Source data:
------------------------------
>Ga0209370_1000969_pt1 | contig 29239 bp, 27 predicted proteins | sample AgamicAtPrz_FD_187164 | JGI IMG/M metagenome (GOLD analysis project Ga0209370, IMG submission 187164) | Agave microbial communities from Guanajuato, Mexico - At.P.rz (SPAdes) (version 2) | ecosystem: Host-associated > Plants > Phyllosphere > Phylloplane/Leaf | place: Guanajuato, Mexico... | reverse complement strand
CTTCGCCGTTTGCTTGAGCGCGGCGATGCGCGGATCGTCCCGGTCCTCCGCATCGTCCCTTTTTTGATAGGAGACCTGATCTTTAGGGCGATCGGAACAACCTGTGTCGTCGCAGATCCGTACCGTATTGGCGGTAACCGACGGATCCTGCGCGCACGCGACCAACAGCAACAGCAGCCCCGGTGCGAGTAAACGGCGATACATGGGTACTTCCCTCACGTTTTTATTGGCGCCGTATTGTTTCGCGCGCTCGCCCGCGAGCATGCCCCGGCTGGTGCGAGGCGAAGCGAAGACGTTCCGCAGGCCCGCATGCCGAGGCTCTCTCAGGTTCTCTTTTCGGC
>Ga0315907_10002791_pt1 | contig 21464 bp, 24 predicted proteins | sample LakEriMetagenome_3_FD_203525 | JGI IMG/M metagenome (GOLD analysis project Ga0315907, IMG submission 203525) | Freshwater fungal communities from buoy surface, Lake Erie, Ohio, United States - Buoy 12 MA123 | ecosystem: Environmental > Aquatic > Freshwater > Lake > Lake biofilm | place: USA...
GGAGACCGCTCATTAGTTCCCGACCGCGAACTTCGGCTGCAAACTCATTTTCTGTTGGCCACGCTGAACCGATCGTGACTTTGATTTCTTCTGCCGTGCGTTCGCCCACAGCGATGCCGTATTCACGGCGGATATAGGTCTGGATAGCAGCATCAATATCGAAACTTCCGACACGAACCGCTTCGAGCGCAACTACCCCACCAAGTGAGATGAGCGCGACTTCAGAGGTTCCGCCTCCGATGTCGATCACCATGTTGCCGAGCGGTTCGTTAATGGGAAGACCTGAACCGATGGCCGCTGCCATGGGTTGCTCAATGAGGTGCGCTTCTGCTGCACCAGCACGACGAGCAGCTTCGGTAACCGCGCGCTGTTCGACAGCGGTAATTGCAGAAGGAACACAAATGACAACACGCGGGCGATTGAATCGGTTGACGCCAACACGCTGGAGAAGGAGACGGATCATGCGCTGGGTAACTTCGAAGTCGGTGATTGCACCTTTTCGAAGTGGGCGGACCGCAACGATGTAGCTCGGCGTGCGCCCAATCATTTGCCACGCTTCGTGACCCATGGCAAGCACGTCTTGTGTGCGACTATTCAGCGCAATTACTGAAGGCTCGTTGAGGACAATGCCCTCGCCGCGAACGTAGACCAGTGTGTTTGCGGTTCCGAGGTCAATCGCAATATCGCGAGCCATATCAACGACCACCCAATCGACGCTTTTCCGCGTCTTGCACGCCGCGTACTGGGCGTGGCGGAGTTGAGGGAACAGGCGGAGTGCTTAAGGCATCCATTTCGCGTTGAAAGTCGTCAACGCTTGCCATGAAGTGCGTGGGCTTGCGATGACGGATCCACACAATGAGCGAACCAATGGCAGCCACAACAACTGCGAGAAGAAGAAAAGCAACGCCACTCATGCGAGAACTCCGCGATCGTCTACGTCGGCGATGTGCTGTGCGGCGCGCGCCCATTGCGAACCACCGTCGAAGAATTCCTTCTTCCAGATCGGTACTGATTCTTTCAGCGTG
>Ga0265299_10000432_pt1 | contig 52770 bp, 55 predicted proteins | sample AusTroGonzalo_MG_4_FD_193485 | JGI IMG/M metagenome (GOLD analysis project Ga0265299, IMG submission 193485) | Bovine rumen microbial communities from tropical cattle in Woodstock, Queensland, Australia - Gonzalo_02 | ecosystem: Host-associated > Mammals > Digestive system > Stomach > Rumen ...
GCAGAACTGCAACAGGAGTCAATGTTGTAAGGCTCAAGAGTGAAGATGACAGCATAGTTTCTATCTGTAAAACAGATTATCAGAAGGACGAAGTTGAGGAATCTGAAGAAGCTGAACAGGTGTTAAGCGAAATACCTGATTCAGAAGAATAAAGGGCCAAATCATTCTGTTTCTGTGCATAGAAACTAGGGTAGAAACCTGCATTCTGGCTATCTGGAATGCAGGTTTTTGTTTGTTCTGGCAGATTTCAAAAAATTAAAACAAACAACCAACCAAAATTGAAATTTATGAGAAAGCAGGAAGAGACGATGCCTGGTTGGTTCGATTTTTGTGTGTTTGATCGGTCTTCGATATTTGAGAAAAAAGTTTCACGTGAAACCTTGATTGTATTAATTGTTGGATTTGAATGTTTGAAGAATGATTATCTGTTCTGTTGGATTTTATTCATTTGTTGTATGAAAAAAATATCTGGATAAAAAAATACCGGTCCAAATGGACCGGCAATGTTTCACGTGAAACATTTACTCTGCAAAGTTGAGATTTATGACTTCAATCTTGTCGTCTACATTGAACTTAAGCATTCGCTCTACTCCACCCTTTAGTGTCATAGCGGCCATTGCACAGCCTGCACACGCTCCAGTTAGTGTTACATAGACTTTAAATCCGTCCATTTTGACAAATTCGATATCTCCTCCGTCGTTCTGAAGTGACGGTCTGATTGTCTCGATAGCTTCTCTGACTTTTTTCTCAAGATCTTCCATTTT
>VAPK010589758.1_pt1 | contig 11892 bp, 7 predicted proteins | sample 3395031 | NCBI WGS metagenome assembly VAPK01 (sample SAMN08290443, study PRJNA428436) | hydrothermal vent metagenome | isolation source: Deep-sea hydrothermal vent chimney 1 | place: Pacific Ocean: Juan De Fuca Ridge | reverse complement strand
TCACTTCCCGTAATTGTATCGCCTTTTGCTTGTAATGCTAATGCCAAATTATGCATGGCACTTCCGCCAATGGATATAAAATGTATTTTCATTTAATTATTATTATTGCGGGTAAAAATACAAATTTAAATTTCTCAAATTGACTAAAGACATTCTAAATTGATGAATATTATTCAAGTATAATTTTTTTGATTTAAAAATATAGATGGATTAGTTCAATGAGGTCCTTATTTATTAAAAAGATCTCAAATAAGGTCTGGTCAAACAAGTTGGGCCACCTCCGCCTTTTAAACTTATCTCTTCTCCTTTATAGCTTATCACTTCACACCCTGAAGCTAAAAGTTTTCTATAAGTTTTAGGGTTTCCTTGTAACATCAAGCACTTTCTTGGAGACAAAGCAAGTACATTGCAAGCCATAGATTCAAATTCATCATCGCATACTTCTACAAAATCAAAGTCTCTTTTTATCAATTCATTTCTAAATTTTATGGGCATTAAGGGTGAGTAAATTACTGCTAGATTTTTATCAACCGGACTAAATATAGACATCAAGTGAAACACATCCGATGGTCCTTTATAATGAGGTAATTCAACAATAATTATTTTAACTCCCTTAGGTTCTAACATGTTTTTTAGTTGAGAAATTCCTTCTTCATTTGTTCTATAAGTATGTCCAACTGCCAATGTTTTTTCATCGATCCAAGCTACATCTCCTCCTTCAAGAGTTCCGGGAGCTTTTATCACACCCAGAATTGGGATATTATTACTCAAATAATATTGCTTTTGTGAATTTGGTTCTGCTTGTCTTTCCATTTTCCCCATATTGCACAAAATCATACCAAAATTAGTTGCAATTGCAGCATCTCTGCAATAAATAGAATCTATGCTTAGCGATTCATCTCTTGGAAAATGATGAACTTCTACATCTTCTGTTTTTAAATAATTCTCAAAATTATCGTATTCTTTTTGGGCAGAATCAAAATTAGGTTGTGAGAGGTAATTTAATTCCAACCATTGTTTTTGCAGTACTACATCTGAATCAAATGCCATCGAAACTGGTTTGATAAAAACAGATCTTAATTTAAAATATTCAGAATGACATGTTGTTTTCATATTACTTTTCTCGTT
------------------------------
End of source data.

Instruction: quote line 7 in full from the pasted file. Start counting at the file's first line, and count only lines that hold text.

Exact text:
>VAPK010589758.1_pt1 | contig 11892 bp, 7 predicted proteins | sample 3395031 | NCBI WGS metagenome assembly VAPK01 (sample SAMN08290443, study PRJNA428436) | hydrothermal vent metagenome | isolation source: Deep-sea hydrothermal vent chimney 1 | place: Pacific Ocean: Juan De Fuca Ridge | reverse complement strand